Every week, Air Force cargo jets land and taxi down the runway at Dover Air Force Base, Del., carrying the remains of fallen U.S. troops. After a chaplain says a simple prayer, an eight-man military honor guard removes the metal "transfer cases" from the planes and carries them to a mortuary van.
The flag-draped coffins are a testament to the toll of the conflicts in Iraq and Afghanistan, as well as to the sacrifice borne by those who serve in the military and their families. But this ceremony, known as the "dignified transfer of remains" and performed nearly 5,000 times since the start of the wars, is hidden from the American public view by the Pentagon.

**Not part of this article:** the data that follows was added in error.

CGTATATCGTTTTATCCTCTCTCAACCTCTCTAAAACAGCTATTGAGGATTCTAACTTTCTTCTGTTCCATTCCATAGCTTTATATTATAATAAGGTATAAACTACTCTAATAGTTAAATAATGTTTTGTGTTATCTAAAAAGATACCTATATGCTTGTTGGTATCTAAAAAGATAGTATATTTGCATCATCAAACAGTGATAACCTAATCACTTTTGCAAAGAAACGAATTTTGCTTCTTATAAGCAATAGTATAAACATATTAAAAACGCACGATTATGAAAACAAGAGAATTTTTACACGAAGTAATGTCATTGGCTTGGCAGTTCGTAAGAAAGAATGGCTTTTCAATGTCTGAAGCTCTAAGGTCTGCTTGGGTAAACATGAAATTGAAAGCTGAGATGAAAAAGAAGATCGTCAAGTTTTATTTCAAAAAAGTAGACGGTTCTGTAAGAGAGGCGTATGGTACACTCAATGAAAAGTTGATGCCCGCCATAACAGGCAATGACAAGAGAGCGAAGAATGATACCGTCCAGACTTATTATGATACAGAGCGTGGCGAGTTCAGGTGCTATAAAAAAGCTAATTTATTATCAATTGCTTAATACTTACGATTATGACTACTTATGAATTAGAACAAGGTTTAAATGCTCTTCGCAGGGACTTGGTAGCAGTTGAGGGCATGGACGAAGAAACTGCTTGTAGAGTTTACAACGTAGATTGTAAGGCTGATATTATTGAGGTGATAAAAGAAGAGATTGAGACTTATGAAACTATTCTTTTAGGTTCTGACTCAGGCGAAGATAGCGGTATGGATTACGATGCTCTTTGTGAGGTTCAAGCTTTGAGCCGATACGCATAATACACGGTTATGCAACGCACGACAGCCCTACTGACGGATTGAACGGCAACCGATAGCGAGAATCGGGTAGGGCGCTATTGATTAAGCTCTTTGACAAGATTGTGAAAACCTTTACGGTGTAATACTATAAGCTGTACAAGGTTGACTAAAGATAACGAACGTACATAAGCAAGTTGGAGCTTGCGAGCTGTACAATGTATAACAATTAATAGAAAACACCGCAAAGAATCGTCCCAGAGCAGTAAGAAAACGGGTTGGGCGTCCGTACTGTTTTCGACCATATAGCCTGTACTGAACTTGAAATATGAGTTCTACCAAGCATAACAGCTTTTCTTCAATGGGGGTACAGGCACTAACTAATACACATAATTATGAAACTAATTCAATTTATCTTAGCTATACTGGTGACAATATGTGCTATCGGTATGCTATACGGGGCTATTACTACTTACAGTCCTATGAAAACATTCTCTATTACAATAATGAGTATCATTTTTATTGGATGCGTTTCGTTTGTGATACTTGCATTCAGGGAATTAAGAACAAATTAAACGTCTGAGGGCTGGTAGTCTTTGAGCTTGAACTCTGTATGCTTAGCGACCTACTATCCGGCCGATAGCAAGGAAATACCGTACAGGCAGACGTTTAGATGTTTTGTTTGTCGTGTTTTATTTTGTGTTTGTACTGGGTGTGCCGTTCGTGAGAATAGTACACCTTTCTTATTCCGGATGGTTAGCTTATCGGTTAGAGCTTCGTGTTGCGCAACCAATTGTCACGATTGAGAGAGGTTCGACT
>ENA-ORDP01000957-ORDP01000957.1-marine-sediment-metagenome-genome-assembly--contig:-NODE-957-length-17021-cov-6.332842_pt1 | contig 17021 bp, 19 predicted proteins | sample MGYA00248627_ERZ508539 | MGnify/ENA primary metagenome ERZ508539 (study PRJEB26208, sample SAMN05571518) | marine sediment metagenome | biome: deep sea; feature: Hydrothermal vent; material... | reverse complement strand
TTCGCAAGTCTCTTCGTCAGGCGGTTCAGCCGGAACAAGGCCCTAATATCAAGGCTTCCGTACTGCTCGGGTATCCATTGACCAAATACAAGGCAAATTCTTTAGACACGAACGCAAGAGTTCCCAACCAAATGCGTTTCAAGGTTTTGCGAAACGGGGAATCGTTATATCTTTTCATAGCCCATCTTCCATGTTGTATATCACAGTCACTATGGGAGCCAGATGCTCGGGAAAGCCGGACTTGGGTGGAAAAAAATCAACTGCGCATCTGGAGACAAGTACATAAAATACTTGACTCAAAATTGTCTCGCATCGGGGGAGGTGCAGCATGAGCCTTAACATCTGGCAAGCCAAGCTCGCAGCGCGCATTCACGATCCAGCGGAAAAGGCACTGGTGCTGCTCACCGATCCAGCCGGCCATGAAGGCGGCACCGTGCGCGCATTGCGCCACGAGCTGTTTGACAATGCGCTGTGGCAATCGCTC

President Obama said last week that he is considering lifting the ban on photographs and videos at Dover, in place since the Persian Gulf War in 1991, raising fundamental questions about the impact of such images on the public morale in wartime.